Academic journal article Management : Journal of Contemporary Management Issues

Process-Based Knowledge Management: Towards E-Government in Slovenia

Academic journal article Management : Journal of Contemporary Management Issues

Process-Based Knowledge Management: Towards E-Government in Slovenia

Article excerpt

The paper's main objective is to present the characteristics of business renovation efforts, the readiness for e-government in Slovenia, and how process-based knowledge management can be used for these purposes. The paper aims to present business rules as the encoded knowledge of corporate business practices. Further, it introduces and views business rules as a subset of business knowledge, as well as a rule-based business activity meta-model functioning as a repository in which we capture, store and manage business rules. The case of a business process management project in a Slovenian ministry, where process modeling and simulation were used extensively, is also presented. The results of the process modeling provide good foundations for business process reengineering as the next step towards e-government.

1. INTRODUCTION

E-government is the carrying out of interactive, inter-organizational processes by electronic means and represents a shift in business doctrine that is changing traditional organizational models, business processes, relationships and operational models that have dominated the public sector in past decades. Electronic government is no longer just an option but a necessity for countries aiming for better governance (Gupta and Jana, 2003). The new doctrine of e-government requires organizations to integrate and synchronize the strategic vision and tactical delivery of their services to their clients with the information technology and service infrastructure needed to meet that vision and process execution. In the next few years, successful countries will restructure their public sector, process and technology infrastructure to ensure the successful realization of e-government.

The term 'e-government' focuses on the use of new information and communication technologies (ICTs) by governments as applied to the full range of government functions. In particular, the networking potential offered by the Internet and related technologies allows the possibility to transform government structures and operations. E-government has been conceptualized as the intensive or generalized use of information technologies in government for the provision of public services, the improvement of managerial effectiveness, and the promotion of democratic values and mechanisms. Information technology (IT) has the potential to transform government structures and improve the quality of government services. Technology provides two main opportunities for government: (1) improved operational efficiency by reducing costs and increasing productivity; and (2) better quality services provided by government agencies (Gil-Garcý a and Pardo, 2005). Therefore, business renovation (BR) or business process renovation methods should be used within the framework of introducing e-services.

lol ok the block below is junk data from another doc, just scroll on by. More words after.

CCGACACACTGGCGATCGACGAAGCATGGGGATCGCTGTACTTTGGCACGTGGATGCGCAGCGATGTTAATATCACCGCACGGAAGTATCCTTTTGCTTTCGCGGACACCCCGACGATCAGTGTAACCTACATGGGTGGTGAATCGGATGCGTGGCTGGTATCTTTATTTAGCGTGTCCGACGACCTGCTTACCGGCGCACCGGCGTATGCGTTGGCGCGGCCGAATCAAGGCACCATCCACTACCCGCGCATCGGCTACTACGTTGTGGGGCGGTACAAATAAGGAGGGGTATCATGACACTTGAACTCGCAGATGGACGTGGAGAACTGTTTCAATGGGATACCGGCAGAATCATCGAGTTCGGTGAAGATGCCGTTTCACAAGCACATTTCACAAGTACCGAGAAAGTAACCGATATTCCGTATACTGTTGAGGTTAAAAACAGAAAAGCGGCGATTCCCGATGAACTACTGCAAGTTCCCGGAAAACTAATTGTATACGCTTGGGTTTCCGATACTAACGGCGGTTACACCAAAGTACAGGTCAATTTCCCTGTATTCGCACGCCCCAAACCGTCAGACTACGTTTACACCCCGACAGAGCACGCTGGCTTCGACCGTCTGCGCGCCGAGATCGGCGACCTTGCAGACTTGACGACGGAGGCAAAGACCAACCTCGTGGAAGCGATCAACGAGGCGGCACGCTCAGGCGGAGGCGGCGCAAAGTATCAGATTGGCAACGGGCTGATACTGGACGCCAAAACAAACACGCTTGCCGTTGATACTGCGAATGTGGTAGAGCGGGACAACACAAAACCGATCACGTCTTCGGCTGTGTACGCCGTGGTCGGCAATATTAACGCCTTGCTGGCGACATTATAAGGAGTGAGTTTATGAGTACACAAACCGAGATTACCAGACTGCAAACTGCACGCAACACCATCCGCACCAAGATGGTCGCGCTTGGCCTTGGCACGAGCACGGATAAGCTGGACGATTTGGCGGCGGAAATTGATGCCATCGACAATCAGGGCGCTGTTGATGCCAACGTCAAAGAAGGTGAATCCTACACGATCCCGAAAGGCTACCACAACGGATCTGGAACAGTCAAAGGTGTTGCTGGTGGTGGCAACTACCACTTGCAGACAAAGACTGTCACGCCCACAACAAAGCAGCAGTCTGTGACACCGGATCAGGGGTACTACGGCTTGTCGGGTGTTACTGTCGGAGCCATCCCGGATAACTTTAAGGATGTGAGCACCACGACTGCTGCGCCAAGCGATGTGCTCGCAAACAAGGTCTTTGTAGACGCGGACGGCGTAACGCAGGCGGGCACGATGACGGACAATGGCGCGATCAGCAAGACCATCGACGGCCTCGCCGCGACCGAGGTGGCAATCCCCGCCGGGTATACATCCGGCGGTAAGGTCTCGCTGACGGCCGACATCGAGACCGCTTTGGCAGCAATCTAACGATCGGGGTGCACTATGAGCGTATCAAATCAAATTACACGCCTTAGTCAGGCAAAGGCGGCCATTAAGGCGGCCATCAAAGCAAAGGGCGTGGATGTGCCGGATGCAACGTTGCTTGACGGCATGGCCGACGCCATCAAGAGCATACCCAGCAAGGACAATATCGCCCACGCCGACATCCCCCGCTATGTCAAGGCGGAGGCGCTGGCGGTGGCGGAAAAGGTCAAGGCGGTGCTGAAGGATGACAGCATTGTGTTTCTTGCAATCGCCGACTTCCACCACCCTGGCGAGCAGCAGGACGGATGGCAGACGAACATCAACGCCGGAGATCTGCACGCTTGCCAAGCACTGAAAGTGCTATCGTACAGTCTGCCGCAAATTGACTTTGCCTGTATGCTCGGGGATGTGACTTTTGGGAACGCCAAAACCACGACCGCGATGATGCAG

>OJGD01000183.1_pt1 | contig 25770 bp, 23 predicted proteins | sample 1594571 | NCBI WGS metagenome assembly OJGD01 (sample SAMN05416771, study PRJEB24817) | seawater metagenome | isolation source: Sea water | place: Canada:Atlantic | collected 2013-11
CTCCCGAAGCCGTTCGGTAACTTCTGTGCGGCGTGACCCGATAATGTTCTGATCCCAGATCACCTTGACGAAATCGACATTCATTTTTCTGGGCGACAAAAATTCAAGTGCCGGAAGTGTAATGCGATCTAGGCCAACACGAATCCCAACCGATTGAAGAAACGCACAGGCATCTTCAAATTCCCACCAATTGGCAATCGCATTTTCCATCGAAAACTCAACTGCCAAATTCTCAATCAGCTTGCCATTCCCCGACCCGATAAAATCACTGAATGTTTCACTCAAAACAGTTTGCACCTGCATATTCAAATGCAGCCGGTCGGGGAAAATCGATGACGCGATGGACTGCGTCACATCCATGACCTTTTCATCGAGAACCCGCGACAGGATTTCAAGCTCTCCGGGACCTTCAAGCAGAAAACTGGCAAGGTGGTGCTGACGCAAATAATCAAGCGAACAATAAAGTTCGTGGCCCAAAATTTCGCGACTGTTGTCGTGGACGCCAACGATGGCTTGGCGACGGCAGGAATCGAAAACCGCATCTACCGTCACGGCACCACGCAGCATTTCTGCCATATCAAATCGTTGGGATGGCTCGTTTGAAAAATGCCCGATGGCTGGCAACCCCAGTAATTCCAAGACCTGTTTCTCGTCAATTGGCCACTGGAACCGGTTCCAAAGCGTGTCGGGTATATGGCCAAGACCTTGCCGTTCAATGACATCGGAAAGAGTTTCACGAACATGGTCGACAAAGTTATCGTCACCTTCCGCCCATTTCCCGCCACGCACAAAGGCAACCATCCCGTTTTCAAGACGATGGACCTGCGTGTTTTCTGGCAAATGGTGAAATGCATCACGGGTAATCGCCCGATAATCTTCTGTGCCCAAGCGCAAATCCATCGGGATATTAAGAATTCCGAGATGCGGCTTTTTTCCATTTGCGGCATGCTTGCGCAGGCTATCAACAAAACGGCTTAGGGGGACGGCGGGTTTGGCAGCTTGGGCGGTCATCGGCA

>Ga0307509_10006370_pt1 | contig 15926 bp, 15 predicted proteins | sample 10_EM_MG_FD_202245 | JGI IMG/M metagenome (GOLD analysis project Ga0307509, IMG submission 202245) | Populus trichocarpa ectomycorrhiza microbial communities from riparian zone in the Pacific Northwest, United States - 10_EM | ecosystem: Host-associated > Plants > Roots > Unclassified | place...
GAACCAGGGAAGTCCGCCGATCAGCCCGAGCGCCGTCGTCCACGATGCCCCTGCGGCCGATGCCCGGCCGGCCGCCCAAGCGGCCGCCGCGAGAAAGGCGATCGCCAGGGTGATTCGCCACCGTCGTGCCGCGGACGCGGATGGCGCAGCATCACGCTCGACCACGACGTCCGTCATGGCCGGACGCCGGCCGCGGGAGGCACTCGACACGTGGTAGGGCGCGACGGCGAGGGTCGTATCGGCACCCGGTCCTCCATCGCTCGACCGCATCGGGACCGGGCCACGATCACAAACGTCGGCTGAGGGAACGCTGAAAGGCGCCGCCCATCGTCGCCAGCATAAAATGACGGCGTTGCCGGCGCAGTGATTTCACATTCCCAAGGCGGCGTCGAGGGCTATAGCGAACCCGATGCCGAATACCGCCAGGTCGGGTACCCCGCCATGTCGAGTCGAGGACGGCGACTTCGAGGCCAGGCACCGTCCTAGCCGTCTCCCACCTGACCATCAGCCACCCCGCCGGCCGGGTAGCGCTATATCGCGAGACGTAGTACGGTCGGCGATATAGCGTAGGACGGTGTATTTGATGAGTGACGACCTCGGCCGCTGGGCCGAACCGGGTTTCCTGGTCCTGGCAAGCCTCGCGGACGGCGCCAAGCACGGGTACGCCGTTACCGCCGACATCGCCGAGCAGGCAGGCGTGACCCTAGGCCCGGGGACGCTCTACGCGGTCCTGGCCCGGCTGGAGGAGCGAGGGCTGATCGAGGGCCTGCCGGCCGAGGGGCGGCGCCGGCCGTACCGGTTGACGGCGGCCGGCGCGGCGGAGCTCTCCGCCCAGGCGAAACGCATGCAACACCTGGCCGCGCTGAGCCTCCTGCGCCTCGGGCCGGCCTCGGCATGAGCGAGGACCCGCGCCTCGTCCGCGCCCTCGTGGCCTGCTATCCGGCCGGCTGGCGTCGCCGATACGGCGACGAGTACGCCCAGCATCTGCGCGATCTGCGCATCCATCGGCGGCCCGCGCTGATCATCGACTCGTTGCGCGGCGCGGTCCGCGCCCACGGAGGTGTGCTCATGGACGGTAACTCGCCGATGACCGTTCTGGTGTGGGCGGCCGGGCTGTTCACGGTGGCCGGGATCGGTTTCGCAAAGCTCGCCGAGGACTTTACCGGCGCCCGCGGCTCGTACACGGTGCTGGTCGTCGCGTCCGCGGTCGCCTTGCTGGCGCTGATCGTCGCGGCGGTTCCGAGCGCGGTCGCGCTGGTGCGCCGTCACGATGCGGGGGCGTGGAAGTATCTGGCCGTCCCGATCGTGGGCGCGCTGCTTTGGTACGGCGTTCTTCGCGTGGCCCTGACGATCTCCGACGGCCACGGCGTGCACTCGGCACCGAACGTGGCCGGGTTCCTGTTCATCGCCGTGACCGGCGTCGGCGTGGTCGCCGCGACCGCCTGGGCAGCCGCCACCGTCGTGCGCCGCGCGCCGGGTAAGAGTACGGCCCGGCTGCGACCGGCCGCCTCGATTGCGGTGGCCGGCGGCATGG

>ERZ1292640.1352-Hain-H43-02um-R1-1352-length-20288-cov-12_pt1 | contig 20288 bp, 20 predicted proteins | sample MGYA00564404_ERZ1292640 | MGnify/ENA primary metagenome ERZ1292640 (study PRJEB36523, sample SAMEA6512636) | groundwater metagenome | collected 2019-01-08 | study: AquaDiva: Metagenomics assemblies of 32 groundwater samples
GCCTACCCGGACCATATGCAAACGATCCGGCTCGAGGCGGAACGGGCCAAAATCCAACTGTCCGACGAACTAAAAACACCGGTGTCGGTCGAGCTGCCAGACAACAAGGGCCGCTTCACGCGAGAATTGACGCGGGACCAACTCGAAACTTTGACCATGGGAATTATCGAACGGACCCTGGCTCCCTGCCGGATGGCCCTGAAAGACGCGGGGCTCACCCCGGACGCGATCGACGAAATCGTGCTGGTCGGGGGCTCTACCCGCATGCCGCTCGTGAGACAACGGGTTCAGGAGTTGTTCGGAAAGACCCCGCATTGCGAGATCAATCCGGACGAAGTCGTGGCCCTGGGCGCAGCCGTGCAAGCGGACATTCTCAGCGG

BR integrates the radical strategic method of Business Process Reengineering (BPR) and more progressive methods of Continuous Process Improvement (CPI) with adequate Information Technology (IT) and e-business infrastructure strategies. Process renovation is a re-engineering strategy that critically examines current business policies, practices and procedures, rethinks them through and then redesigns mission-critical products, processes and services (Prasad, 1999). It is suggested to use the modeling and simulation of business processes in BR projects as this allows the essence of business systems to be understood, processes for change to be identified, process visions to be developed, new processes to be designed and prototyped and the impact of proposed changes on key performance indicators to be evaluated (Greasley and Barlow, 1998). Usually, public sector organizations face challenges that differ to the challenges of private firms. They have to meet multiple, often conflicting goals and they are subject to constraints of a financial, legal, contractual, personnel and institutional nature. Normally, these constraints are much more binding than they are in the private sector. …

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